JAKARTA - Cyprus released the pheasant griffon into the wild on Wednesday, in its latest bid to increase the population that used to grow rapidly which is now threatened with extinction by poisoning.
The island's largest predatory birds have experienced a dramatic decline in population in recent decades, either due to unintentional poisoning or changes in agricultural engineering that left them short of food.
Earlier this year, the nasar griffon population suffered heavy losses from poisoning, reducing the number to just eight, conservationist said.
They will join eight nasar birds from Spain, home to Europe's largest nasar griffon population, which was released on Wednesday in the northern mountains of the coastal city of Limassol.
They formed a 15-member group of birds brought to the island last year, with seven released in mid-September. The other 15 are expected from Spain in November.
Dalam dekade terakhir, Cyprus juga membawa burung nasar griffon dari pusat.
"We only have eight birds because toxic baits are placed in the countryside, especially to kill runts and dogs," said Melpo Apostolidou, project coordinator at the BirdLife Cyprus, one of the partners in the EU-funded 'Life with Cultures' project section. Euronews September 29.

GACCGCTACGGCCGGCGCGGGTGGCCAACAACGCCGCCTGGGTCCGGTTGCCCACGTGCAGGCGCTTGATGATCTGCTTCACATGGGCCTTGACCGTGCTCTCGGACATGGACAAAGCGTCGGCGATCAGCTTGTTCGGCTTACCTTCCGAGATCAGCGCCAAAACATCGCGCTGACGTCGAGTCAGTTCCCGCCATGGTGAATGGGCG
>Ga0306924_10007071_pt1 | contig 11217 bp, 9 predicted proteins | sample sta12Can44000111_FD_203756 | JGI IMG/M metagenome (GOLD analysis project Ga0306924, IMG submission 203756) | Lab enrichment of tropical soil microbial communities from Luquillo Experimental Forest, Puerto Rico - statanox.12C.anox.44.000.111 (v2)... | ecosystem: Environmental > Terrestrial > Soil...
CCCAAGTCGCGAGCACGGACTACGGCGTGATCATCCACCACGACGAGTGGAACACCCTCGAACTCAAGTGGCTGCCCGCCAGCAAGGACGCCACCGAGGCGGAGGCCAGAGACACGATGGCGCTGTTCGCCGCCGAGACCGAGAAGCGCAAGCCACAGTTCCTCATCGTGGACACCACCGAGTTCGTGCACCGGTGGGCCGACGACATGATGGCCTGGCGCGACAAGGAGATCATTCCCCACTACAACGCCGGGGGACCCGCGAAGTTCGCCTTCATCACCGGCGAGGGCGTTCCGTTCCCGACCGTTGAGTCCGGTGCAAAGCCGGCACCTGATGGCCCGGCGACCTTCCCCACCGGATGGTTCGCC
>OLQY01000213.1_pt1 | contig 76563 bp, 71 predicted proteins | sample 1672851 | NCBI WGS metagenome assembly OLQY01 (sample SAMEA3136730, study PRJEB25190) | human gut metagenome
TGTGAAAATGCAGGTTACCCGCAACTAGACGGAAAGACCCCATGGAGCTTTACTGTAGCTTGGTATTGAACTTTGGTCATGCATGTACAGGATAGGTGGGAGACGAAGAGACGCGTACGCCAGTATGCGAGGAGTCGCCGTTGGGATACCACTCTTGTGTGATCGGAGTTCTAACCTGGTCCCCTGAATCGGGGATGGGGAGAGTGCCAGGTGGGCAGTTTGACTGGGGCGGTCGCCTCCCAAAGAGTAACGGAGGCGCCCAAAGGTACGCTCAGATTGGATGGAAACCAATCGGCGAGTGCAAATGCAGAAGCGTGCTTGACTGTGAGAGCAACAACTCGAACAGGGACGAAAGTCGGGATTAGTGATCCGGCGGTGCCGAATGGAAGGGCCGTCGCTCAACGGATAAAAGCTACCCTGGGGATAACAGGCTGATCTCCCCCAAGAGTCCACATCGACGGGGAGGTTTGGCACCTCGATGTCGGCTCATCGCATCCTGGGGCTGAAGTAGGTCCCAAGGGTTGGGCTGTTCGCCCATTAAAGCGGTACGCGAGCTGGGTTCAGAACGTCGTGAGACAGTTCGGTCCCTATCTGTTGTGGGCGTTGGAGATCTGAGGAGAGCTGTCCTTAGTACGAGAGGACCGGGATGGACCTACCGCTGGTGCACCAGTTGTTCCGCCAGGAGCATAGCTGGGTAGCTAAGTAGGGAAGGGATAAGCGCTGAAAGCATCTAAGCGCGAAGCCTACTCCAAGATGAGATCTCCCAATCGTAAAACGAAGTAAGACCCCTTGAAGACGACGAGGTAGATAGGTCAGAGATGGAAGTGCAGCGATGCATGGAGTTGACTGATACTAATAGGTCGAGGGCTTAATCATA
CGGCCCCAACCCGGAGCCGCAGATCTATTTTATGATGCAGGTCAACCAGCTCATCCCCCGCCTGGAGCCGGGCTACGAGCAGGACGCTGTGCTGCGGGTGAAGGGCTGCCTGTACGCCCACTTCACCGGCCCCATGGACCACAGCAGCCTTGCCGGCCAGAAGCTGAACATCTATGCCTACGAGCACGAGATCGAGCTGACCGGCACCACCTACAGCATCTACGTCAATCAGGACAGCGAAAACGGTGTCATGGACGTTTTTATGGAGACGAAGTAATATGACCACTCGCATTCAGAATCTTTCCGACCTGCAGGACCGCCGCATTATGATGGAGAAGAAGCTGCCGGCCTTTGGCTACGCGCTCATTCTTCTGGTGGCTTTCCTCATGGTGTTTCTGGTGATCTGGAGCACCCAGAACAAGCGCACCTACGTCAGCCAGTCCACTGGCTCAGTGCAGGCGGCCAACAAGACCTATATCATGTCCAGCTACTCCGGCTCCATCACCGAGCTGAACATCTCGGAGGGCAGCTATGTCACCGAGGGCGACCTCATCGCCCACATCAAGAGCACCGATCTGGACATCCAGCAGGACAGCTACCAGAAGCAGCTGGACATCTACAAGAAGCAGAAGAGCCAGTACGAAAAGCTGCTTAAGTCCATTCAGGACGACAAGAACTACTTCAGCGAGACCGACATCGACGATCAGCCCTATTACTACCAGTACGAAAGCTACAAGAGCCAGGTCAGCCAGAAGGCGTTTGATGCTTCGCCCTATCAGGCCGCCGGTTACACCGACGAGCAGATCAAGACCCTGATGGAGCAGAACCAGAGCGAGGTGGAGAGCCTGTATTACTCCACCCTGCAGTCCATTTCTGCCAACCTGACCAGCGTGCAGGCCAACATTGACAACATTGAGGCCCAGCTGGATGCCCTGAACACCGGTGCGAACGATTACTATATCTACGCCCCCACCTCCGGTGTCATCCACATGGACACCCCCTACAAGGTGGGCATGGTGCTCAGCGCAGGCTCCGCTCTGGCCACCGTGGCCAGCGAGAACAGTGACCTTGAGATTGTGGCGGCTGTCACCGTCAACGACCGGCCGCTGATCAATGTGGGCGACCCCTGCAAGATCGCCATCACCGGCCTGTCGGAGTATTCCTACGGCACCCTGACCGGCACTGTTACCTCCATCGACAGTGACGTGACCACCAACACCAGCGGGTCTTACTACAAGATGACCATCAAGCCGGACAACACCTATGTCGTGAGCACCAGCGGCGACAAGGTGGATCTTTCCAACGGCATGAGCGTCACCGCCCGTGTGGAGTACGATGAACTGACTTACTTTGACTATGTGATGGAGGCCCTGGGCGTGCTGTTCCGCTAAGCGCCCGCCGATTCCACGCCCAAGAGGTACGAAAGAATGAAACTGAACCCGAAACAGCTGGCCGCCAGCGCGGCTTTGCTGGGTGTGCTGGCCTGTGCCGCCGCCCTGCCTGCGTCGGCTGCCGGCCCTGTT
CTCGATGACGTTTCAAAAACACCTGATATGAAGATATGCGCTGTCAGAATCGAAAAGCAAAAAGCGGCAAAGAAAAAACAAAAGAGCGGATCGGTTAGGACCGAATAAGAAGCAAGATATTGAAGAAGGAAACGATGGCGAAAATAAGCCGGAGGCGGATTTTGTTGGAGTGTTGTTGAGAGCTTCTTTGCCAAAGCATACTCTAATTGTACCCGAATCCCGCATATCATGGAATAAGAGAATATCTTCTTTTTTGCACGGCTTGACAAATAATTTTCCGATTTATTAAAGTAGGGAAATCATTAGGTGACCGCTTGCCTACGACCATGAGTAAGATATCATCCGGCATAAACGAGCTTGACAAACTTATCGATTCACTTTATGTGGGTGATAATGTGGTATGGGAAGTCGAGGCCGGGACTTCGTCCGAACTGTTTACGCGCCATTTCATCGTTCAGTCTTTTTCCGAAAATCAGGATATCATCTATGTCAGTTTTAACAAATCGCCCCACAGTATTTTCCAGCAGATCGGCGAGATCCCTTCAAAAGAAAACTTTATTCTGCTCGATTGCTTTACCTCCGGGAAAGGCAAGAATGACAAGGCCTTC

The birds with names such as "Pablo" and "Zenonas" have been equipped with satellite trackers to monitor their movements.
It is known that the large, thin, and smelly nasar griffon birds play an important role as nature's 'cleansman', eating carcasses and reducing disease spread. However, the use of poison is forbidden to kill pests has a negative impact on this bird.
Nicos Kassinis, a senior Cyprus's Game and Fauna Service officer, said authorities were operating several feeding sites and had formed a dog unit trained to detect toxic bait.
"This is a serious problem," he said.
Conservationist said, only when the use of poison is handled effectively, birds can begin to thrive again.
"Even if we continue to carry nasar birds from other places, we are only delaying their extinction if we do nothing to reduce the frequency of poisoning incidents," said Apostolidou.
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